According to a new survey of 1,500 US web users conducted by Brave Software, 76% of users feel more concerned with protecting their online privacy than they did one year ago, and 88% wish they had more control over how large companies like Google and Facebook use their personal data.
Key findings from the survey include:
- Privacy Awareness is Growing: 80% of users feel more aware of the need to protect their privacy than they did a year ago while 44% list “lack of privacy” as a major gripe with online browsing and just 32% feel in control of their data online.
- Users Want a Privacy-Oriented Web: 82% wish the Web were more privacy-oriented and 79% worry about their privacy on the Web at least occasionally. Privacy is particularly important to users when choosing a browser – 88% say privacy features are important or very important.
- Tired of Being Tracked, Not Willing to Pay for Content: While 65% of users want to continue a free Web experience, 47% object to ads that seem to follow them around the web and 58% say their biggest gripe with web browsing is that there are too many ads in general.
- Big Tech Needs to Step It Up: Big Tech is losing user trust – 52% of users say they not not trust companies like Facebook and Google, and almost half (41%) say these companies have not done a sufficient job protecting their privacy. The majority of users (81%) care how Big Tech uses their online data and wish they had more control over it (88 %). Still, 33% of users have not changed their privacy settings on their Google account and 32% have not changed the privacy settings on their browser — suggesting that the “opt-out” approach is leaving many users and their data unprotected.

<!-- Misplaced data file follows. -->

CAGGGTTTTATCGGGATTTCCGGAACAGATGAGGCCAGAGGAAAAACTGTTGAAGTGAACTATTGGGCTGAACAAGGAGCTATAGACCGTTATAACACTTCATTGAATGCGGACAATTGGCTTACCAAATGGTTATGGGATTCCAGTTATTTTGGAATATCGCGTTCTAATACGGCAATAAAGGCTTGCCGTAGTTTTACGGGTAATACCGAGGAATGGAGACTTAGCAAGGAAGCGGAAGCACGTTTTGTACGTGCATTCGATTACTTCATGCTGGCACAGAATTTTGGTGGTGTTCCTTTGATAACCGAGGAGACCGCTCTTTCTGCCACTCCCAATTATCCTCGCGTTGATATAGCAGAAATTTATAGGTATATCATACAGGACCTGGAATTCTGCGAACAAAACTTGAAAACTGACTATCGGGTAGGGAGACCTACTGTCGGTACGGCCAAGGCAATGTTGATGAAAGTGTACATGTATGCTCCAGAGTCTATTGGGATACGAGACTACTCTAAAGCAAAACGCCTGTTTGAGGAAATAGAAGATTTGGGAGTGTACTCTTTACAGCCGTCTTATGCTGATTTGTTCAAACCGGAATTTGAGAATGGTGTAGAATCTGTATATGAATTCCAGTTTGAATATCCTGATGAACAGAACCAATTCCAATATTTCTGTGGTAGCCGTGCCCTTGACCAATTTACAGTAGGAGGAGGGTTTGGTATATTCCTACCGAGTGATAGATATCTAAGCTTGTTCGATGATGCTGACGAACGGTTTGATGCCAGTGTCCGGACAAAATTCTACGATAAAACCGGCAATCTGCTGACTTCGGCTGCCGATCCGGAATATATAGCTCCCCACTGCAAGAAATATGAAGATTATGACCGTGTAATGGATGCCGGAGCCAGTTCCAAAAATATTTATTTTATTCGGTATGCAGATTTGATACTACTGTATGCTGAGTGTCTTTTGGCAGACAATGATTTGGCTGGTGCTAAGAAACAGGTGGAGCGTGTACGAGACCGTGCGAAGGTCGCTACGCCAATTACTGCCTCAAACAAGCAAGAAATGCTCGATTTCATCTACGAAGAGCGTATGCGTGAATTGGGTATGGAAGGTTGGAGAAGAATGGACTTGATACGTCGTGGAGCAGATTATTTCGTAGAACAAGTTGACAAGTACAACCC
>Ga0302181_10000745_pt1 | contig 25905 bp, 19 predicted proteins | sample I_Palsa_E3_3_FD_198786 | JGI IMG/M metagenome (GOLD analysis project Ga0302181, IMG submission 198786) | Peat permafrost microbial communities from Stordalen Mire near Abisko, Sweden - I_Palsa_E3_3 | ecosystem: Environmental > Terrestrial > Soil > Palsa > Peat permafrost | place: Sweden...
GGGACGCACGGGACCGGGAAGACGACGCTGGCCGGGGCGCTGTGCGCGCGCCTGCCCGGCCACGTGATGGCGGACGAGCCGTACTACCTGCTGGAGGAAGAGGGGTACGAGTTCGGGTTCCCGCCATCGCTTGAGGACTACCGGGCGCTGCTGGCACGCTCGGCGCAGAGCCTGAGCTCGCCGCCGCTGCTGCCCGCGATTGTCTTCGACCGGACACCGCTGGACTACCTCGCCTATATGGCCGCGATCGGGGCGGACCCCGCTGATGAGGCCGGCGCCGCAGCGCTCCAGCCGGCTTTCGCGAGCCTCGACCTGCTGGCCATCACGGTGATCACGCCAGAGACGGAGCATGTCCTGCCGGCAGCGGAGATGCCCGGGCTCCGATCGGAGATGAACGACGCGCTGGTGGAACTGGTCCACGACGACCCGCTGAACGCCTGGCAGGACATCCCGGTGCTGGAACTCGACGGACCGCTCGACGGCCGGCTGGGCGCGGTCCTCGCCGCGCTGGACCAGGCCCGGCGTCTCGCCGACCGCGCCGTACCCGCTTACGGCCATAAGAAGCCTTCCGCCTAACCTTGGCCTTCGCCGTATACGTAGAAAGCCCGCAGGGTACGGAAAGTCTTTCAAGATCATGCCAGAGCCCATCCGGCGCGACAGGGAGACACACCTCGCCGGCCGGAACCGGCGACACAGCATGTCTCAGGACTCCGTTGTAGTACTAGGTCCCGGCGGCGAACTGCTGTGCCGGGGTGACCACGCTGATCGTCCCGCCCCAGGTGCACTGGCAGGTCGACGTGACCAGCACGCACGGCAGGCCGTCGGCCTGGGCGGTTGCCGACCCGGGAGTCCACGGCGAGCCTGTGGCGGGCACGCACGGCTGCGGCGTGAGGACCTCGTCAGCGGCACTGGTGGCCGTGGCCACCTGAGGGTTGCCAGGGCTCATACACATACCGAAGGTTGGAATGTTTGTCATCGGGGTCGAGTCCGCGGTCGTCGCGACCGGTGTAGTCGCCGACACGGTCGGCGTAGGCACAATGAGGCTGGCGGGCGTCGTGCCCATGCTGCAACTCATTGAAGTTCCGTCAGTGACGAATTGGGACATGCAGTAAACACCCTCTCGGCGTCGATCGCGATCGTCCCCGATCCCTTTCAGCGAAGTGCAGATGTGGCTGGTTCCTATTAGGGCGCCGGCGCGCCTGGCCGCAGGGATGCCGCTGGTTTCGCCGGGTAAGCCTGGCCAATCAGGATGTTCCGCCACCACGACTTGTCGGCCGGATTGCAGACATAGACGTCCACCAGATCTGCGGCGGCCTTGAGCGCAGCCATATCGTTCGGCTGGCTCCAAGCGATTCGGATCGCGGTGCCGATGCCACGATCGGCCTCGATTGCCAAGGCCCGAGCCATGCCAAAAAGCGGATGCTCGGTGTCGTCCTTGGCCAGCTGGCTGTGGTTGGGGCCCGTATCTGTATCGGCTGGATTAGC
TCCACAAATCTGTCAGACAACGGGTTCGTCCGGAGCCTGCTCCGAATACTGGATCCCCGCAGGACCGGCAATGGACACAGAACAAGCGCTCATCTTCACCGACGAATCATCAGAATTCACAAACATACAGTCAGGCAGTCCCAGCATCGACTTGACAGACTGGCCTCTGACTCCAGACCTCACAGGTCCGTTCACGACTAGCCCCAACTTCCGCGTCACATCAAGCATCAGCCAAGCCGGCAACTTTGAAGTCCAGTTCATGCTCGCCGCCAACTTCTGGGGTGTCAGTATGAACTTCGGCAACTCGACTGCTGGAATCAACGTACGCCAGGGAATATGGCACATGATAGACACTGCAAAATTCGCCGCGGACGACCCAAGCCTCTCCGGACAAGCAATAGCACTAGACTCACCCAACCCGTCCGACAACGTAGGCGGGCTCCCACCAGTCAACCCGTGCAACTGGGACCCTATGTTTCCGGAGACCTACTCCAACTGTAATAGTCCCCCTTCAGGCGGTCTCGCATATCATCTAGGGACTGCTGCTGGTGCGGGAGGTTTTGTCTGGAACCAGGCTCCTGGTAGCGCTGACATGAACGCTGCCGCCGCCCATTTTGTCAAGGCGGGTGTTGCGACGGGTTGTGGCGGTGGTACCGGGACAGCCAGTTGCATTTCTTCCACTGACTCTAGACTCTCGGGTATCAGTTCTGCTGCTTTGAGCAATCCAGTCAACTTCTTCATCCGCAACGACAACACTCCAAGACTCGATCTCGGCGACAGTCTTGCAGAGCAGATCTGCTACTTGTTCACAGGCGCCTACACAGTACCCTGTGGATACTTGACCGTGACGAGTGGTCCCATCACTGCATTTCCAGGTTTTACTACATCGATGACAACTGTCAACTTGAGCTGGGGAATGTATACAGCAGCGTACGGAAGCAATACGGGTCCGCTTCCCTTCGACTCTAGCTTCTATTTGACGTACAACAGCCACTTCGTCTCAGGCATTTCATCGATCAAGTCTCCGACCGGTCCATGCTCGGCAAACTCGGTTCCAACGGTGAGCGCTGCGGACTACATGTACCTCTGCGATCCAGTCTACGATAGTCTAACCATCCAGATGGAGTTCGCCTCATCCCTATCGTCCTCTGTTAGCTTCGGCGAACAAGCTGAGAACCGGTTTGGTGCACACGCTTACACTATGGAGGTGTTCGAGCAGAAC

- Time for Government Intervention?: 56% of users think it’s inevitable that their private information will be compromised online with the current state of the Web. Nearly two-thirds (61%) of users believe the government should step in and play a role in protecting user privacy.
Our data suggests that users are fed up with the surveillance capitalism that currently funds the Web. While they want to continue to experience the Web for free, they want more control over how their data is used, and they object to the pervasive lack of privacy that currently exists online. This increasing desire for change represents a tipping point for the industry that will push tech giants and regulators to shift toward a privacy-first approach.
Brendan Eich, CEO and co-founder, Brave Software